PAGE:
A complete lap: From lifeguard to pool director
The new director of Marion Aquatic Center credits her jobs as a lifeguard with leading her to a career in teaching swimming skills and water safety.
Kristine Meyerson grew up in Hillsboro and graduated from high school in 1982.
Her father, Paul Jantzen, was a science teacher. Her mom, Elaine, was a librarian at the city library.
While in high school, Meyerson was a life guard at the city pool. That led to a lifelong career around aquatics.
After two years at Wichita State University, Meyerson transferred to the University of Houston and at age 21 took a part-time job as a lifeguard at a YMCA. She soon became its associate aquatics director.
After graduating in 1989 with a bachelor’s degree in consumer science and merchandising, she went on to acquire master’s degrees in the arts and behavioral sciences.
She eventually became director of aquatics over all 28 YMCAs in Houston, a position she held until 2013.
While there, she developed a ground-breaking program called “Water Wise,” which was aimed at teaching children from low-income neighborhoods how to swim and be safe in the water.
With help from sponsors, she and her team would spend one week during the summer at various YMCAs in the inner city. Sometimes, they provided swimsuits for youngsters.
Meyerson also recruited inner city high school students to be lifeguards. They received credit for training she gave them.
The Water Wise program began to be used at other YMCAs around the country, including in Chicago.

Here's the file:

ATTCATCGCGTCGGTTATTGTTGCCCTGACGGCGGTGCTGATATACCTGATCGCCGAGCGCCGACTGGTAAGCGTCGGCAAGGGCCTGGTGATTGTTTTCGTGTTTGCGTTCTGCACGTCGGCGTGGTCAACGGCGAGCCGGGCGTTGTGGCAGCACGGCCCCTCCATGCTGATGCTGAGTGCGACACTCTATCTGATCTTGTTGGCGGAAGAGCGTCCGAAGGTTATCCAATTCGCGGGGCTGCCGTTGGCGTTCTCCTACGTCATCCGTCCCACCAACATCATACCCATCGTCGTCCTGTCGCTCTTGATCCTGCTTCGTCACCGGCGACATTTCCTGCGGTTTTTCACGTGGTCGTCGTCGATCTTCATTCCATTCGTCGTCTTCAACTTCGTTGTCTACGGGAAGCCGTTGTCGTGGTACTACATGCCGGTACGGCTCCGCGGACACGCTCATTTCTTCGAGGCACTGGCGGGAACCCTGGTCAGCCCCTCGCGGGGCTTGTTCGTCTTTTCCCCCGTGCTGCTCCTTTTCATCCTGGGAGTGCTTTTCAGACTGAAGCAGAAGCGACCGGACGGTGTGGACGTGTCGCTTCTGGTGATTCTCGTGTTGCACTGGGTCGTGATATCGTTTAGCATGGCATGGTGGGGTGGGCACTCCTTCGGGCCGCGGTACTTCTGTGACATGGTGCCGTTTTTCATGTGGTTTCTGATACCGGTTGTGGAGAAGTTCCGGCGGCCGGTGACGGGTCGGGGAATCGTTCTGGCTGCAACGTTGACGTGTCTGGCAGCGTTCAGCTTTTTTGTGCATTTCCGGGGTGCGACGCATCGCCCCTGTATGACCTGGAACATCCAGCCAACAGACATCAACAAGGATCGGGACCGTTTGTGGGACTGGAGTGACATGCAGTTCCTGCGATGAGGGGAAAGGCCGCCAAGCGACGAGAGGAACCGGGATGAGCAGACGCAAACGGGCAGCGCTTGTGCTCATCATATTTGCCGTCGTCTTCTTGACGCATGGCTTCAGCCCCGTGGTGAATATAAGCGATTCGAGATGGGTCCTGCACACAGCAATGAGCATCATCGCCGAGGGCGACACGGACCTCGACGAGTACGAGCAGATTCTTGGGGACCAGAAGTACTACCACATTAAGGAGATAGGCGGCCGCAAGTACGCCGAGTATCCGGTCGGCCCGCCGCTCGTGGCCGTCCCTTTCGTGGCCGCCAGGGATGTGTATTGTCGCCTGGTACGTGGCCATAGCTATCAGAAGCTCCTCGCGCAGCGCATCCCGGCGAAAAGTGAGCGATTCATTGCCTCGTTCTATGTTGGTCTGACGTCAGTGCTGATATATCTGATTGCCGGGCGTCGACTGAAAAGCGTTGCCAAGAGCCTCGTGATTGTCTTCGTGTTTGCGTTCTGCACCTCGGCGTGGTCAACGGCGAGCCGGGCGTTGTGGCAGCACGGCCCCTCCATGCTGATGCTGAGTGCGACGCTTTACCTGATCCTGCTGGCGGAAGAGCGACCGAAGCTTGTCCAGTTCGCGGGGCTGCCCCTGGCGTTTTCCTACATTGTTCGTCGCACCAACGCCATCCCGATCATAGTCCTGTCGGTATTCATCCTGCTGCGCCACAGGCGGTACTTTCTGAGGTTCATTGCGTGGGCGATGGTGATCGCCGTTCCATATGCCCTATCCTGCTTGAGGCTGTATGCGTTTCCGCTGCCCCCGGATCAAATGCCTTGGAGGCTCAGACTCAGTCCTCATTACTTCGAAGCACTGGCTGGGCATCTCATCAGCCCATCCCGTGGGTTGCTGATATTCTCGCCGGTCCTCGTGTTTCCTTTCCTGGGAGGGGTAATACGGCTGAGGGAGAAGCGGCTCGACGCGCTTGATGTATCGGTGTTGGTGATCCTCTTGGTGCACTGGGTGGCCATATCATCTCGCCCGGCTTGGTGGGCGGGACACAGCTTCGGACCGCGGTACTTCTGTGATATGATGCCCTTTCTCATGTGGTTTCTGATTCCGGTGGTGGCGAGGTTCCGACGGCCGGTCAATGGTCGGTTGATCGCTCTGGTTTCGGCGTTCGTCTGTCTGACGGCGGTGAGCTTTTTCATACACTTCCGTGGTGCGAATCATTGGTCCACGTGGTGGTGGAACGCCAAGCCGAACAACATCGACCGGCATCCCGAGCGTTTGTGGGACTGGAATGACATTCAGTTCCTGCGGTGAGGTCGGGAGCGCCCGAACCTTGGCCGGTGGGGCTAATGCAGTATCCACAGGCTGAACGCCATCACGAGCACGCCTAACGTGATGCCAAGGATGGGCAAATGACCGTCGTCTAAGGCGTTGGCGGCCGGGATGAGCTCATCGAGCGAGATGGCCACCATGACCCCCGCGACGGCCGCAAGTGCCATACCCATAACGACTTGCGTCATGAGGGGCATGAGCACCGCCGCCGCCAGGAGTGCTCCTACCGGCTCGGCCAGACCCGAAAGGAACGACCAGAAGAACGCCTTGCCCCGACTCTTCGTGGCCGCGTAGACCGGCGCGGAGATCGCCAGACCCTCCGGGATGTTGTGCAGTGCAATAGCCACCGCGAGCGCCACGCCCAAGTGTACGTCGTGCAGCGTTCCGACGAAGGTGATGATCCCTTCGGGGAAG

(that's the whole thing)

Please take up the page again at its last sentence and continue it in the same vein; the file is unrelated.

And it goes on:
From 2013 to 2016, Meyerson worked to secure financing to help YMCAs nationwide provide programs in water safety and drowning prevention.
She also taught at swim camps and helped write a lifeguard book.
She worked as a private consultant from 2017 to 2021 in training and risk management strategies.
Her husband developed cancer and died in February 2020 after 25 years of marriage.
Feeling sad and alone, Meyerson decided to move to Colorado Springs to be near her son, who lived in Greeley. She directed aquatics activities for the YMCA Pikes Peak region.
After a year, she decided she wanted to come home and live among family and friends, so she settled in Hillsboro. Her parents are gone, but her daughter now lives in Kansas City.
She was interested when she found out the Marion school district was looking for a new aquatics director. After she saw the indoor pool and was sold on the job. She began in July of this year and is actively engaged in promoting the pool.
“My main goal is to see the pool used,” she said.
She teaches water aerobics from 8 to 9 a.m. Monday, Wednesday, and Friday.
“My water aerobics ladies have been so nice to me,” she said. “It’s a great place to be.”
Saturday swimming lessons for elementary school children will resume after the first of the year.
Meyerson provides once a week swimming classes for special education students.
An adult class and a parent / child class proved to be popular. Several people have come from out of the county to participate.
Meyerson led a weeklong aquatics camp last summer to train lifeguards. Two individuals received certification.
She is reaching out to the community to get more people involved.
“I want people to get excited to come to the pool, where it is clean and organized,” she said.
She is working with Becky Suderman of Parents As Teachers to arrange pool activities for children enrolled in Suderman’s program.
Newton Swim Club has reached out to make Marion Aquatic Center a satellite pool.
Club members in fourth to sixth grade practice from 5 to 6:30 p.m. Monday, Tuesday, and Friday.
Meyerson sees her job as payback for her upbringing in Marion County.
“I’m happy to give back to the community I grew up in,” she said.
She is certified in numerous fields including first aid, Red Cross and lifeguard, swim lesson instructor, and instructor for individuals with disabilities.
As an organizational leader, she has a track record of supporting and advocating for families of all backgrounds.
Last modified Nov. 30, 2023